It’s a common complaint: “That plant just takes over my yard.” “I wouldn’t plant that plant … It takes over.”
To which I respond, “Great! Free organic matter, stormwater absorption, and temperature buffer!” (And depending on the vegetation, could also be noise buffer, visual privacy screen, wildlife habitat and more.)
Usually the person making this lament isn’t referring to an invasive per se; just a plant that grows prolifically.
My favorite method for dealing with prolific vegetation — a method I learned in permaculture design courses — is to “chop and drop”: Leave the plant alive, but cut it back and use the trimmings as mulch. We want little to no bare ground, anywhere. And having living plants — living roots in the soil — is preferable to just having mulch. The living plants feed sugars to beneficial fungi living in the soil, and those fungi in turn channel essential minerals to plants.
Even when unwanted plants sprout up in my pots of veggies and herbs, oftentimes I will “chop and drop” rather than pulling up the unwanted grass or other so-called “weed.”
As for invasives — While I don’t advocate deliberately cultivating invasives, if you already happen to have invasive plants growing, it may not be a big problem. “Chop and drop” goes a long way. (And if you are a science-geek, experimental type, why not look into making biofuel from that invasive plant matter! I think it’s an overlooked local industry which could work just about anywhere.)
Plants are almost like a perpetual-motion machine, capable of turning sunlight and carbon dioxide into an endless supply of green matter.
Recently I took an online course about the importance of soil in mitigating carbon. I always knew trees were important, and I donate to reforestation and conservation projects. But, while trees are important and we should plant as many as possible, it turns out the power to mitigate carbon ultimately lies in the soil itself.
The course is called “Soil Is the Climate Solution.” I missed the free promotional period, but the course was well worth the $50 I paid for it. Not only does it teach about the power of soil; it also teaches how you can (if you desire) become a more credible advocate for soil, speaking to others about the simple, often-overlooked solutions to desertification, extreme drought-flood cycles, and other largely human-caused ills that will if left unchecked lead to widespread famine and displacement in the near future.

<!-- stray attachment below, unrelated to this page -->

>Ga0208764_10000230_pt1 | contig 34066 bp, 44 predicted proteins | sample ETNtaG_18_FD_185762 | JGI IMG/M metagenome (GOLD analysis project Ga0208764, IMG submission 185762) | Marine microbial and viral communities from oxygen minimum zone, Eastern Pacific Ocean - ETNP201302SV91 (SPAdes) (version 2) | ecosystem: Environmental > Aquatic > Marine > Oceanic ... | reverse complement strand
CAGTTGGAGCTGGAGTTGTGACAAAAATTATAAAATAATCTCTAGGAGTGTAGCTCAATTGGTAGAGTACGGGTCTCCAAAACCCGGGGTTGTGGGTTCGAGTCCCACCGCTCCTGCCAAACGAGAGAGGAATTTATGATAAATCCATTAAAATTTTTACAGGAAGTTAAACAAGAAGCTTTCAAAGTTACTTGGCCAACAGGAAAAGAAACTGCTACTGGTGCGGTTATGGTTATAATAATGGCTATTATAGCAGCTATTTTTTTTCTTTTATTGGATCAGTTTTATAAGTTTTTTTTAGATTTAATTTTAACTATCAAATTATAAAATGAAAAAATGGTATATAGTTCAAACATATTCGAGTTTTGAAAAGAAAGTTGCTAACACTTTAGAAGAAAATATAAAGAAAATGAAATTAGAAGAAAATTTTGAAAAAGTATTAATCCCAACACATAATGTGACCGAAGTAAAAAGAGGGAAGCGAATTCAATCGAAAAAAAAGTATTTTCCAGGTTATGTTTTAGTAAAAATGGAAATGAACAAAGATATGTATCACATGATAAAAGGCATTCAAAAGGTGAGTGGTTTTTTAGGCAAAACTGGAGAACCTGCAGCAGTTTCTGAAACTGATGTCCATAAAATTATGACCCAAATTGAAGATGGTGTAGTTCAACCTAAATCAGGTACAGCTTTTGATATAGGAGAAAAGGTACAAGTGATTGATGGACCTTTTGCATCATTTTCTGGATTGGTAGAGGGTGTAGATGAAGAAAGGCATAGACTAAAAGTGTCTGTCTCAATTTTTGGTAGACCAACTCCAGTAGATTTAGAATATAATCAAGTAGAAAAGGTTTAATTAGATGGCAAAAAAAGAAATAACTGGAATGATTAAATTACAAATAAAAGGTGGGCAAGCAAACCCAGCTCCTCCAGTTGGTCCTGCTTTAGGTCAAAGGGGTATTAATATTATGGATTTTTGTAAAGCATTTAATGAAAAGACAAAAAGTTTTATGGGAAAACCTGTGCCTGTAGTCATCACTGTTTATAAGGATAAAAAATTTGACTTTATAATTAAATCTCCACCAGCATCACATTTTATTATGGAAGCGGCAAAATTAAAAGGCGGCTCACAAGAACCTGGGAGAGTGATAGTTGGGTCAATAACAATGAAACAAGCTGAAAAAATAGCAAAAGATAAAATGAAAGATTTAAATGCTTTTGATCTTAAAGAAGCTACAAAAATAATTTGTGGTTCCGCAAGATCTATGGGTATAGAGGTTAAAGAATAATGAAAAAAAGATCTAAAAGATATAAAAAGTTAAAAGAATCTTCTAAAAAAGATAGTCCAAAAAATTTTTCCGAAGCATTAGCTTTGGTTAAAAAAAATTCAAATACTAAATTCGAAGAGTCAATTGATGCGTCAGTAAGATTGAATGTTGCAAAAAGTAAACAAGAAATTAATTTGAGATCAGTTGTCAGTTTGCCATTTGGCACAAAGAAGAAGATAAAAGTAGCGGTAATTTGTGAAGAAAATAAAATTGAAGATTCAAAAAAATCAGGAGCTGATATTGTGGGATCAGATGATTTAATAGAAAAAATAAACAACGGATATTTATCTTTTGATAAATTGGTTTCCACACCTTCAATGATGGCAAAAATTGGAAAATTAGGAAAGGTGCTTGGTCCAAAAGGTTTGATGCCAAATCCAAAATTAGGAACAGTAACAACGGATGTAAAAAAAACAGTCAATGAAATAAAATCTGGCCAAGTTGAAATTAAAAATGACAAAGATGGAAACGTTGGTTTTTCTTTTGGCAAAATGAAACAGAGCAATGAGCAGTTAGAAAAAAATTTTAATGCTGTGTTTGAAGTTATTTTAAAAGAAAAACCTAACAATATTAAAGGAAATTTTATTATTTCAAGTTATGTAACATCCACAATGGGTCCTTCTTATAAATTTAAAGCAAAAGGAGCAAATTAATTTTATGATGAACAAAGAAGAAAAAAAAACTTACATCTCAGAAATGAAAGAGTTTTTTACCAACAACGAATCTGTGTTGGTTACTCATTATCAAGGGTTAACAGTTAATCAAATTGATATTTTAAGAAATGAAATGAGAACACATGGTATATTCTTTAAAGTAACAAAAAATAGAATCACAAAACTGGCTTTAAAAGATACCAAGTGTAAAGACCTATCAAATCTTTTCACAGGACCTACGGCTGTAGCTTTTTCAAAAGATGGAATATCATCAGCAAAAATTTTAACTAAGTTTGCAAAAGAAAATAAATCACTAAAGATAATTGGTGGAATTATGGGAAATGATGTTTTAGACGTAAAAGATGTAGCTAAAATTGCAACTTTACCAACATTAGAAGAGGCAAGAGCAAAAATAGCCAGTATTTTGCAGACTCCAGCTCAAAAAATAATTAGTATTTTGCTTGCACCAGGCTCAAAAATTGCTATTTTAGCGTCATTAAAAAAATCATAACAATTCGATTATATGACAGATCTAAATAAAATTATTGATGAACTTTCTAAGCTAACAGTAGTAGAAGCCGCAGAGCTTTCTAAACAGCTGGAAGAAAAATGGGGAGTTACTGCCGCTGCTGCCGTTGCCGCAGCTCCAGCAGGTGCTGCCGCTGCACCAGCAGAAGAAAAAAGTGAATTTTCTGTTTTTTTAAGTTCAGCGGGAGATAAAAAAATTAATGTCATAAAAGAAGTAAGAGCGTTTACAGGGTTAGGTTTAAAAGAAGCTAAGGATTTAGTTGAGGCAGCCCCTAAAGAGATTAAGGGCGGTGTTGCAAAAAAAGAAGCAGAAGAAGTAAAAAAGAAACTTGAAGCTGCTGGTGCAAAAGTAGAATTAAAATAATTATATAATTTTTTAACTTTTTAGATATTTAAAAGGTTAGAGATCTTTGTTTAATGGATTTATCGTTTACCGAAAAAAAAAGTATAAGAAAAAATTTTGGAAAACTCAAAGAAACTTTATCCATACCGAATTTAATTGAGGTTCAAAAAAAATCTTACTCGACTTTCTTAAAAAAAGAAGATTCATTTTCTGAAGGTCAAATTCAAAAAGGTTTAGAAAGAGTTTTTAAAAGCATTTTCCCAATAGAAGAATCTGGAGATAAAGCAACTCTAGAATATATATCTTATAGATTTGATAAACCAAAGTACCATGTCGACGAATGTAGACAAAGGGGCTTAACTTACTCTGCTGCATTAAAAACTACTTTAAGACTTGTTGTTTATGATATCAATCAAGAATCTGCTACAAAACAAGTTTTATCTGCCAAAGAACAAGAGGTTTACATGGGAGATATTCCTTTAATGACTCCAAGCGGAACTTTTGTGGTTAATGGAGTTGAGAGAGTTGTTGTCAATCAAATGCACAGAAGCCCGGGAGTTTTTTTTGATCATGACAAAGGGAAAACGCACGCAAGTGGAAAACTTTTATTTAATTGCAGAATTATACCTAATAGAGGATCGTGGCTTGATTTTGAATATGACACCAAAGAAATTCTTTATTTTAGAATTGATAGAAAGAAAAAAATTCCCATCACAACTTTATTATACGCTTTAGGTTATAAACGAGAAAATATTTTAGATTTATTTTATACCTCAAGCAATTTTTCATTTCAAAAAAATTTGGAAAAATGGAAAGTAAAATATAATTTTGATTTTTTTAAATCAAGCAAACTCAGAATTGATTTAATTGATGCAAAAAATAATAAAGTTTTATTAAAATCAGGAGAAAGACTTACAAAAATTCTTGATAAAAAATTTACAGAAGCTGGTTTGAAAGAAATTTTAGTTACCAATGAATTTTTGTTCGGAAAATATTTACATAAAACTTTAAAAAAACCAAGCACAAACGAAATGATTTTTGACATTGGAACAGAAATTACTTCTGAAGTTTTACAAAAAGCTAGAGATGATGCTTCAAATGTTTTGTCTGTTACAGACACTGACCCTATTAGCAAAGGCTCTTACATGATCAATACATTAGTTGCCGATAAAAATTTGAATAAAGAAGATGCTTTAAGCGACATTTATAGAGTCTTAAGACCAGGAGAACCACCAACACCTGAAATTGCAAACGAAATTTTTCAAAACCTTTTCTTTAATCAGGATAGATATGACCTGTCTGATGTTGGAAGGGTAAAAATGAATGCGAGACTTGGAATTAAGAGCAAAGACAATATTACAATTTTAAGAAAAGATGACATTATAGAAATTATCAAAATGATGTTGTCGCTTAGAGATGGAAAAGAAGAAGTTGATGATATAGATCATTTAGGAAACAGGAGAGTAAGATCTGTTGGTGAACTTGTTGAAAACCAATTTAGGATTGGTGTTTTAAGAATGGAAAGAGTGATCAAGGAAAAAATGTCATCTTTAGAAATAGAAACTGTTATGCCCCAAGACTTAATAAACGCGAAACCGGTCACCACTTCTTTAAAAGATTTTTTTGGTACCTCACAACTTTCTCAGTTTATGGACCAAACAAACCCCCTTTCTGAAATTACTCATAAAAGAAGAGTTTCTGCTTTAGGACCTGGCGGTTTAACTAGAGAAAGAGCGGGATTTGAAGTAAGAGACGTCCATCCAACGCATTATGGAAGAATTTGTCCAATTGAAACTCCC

If this interests you even a little bit, check out the course here: Soil is the Climate Solution – taught by Kiss the Ground’s Finian Makepeace; offered via Commune. With the course, you get to download a slideshow which you are free to personalize so you can go right out into your community and be an advocate.
Mr. Makepeace’s organization, Kiss the Ground, is a nonprofit dedicated to “inspiring participation in global regeneration, starting with the soil.”
The other day at the climate march, I met a woman who said she was exhausted by having to cut the prolific vegetation in her backyard. I suggested (since she doesn’t actually use her backyard) that she just let the vegetation be, and only cut back enough to avoid obstructing the walking path or whatever.
“But I might have to sell the house,” she said, “So I have to keep it cut back.”
I suggested she cross that bridge when she comes to it, and in the meantime, save herself a whole bunch of labor and stress. Anyway, whoever buys the house might actually want to have that vegetation, and have the option of cutting it back according to their needs, rather than inheriting a baked scalped yard where they have to build up the plant life and cool microclimate from scratch.
A final thought: When you see plants “take over” an empty lot, some corner of your yard, a riverbank, or other space, thank them for providing ecosystem services.